The day started with a huge number of Black-billed Magpies, American Robins, and American Crows. This crow was taking a bath when we spotted it, and definitely looked like it was enjoying itself!

American Crow

American Crow

A little further down the river we came across some Wood Ducks. This stretch of the Elbow River has historically been good for the Wood Duck population as there have been families along the river that regularly fed them. According to Gus, one winter there were nearly forty of them along a 100-meter stretch.

juvenile Wood Duck

juvenile Wood Duck

male Wood Ducks

male Wood Ducks

Another of the common backyard birds we saw in incredibly high numbers were the Red-breasted Nuthatches, which seemed to be a constant chorus of calls every time we stopped.

Red-breasted Nuthatch

Red-breasted Nuthatch

To add to the chorus were the Pine Siskins, seen in the hundreds on Sunday’s walk. They’re a nomadic species that can be found wherever there is a good pine or spruce cone crop, and will likely be a regular addition to our lists as the autumn progresses into winter.

Pine Siskin

Pine Siskin

As we got to Riverdale Park, nearly at the west end of this walks extent, the number of European Starlings seemed to balloon into massive proportions. They were sporting their Sunday best, too, with fresh autumn plumage and beautiful iridescent greens, purples, and yellows shining in the sunlight.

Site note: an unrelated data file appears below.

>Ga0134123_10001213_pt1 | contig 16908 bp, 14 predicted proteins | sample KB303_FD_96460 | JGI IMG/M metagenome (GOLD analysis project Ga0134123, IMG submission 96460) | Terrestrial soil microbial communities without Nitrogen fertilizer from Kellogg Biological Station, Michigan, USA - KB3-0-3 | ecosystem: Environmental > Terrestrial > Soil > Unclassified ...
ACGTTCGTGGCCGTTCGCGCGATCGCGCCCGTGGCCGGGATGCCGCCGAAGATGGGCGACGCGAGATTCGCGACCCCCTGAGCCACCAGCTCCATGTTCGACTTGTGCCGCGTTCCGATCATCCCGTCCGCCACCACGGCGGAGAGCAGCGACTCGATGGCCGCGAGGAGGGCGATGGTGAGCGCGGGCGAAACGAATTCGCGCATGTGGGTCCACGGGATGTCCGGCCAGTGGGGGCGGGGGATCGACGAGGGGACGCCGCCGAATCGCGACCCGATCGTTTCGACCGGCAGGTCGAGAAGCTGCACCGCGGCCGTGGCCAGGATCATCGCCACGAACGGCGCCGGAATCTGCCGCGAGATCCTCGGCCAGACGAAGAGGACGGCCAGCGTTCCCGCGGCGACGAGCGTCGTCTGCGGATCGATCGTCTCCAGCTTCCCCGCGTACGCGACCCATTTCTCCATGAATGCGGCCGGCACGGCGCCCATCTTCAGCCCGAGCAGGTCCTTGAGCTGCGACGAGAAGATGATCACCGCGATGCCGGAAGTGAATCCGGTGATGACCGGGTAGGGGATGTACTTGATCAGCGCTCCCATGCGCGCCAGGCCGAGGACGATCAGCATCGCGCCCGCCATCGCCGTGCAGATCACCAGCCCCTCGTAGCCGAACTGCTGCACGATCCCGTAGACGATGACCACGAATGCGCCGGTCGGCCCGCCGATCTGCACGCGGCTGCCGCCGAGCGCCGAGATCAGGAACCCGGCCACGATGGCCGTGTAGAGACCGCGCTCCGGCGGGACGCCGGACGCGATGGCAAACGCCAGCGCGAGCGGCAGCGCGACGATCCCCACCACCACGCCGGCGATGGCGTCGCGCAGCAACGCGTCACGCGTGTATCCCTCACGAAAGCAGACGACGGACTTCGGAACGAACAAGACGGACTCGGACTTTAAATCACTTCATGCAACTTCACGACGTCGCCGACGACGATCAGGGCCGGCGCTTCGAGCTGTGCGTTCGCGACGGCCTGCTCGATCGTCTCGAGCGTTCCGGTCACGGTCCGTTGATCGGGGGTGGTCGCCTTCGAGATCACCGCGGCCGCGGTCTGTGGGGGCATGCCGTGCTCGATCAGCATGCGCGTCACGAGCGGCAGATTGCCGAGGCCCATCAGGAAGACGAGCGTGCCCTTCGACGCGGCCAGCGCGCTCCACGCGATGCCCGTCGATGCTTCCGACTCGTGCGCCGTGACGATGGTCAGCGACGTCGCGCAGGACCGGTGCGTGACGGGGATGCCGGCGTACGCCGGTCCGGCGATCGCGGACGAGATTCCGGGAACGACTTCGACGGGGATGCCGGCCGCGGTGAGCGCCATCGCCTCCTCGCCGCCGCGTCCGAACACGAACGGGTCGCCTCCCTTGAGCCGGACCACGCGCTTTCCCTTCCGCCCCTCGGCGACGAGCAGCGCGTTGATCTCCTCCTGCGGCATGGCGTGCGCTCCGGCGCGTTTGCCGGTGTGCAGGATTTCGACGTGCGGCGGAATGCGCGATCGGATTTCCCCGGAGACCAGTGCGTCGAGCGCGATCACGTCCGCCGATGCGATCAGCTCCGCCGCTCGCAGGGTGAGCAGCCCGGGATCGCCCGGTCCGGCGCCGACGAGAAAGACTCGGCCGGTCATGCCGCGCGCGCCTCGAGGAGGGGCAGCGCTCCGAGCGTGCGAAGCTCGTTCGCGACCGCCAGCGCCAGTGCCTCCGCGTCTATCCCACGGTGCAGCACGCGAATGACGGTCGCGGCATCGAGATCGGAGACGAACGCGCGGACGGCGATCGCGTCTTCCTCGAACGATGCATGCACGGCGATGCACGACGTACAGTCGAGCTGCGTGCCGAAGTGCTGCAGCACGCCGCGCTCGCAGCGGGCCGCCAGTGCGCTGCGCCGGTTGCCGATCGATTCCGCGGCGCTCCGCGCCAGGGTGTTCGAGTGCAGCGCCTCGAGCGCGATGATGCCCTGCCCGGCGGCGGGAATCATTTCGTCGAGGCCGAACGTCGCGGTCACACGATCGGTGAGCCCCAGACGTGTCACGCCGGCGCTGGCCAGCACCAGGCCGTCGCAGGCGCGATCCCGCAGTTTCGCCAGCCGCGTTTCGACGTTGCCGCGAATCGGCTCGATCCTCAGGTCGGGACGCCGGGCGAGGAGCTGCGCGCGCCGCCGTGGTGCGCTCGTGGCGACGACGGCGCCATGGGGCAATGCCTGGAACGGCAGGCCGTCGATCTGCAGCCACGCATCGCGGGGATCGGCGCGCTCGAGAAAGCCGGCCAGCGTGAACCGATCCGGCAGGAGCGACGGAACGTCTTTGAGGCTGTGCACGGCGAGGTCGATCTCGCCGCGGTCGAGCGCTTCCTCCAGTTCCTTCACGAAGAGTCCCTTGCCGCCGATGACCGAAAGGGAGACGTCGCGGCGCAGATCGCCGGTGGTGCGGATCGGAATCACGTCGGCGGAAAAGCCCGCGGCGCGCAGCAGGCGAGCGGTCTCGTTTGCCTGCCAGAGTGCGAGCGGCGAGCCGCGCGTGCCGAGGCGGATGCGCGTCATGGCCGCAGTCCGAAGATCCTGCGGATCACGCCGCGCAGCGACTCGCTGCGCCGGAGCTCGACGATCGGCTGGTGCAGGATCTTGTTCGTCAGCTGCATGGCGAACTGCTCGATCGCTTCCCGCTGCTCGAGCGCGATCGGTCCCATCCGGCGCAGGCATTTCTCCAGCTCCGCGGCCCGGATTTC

European Starling

European Starling

This Black-billed Magpie was one of a fairly high number as well, also in bright, iridescent colors.

Black-billed Magpie

Black-billed Magpie

As our walk neared its end, we managed to get some very good, close looks at a number of Northern Flickers, and while they’re not the most uncommon bird, they did seem to make themselves very well known by the end of the day. After the one in this photo took off, it flew within 10 feet of my head and was quickly followed by its mate.

Northern Flicker

Northern Flicker

Our walk finally came to a close, we were cursed with bad luck over the reservoir, seeing only a very small number of Rock Pigeons and Ring-billed Gulls flying over the dam, and sadly, none of the more charismatic of the waterfowl and/or gulls one might hope to see on such a large body of water.

 

Have a great week, and see you back here next Monday!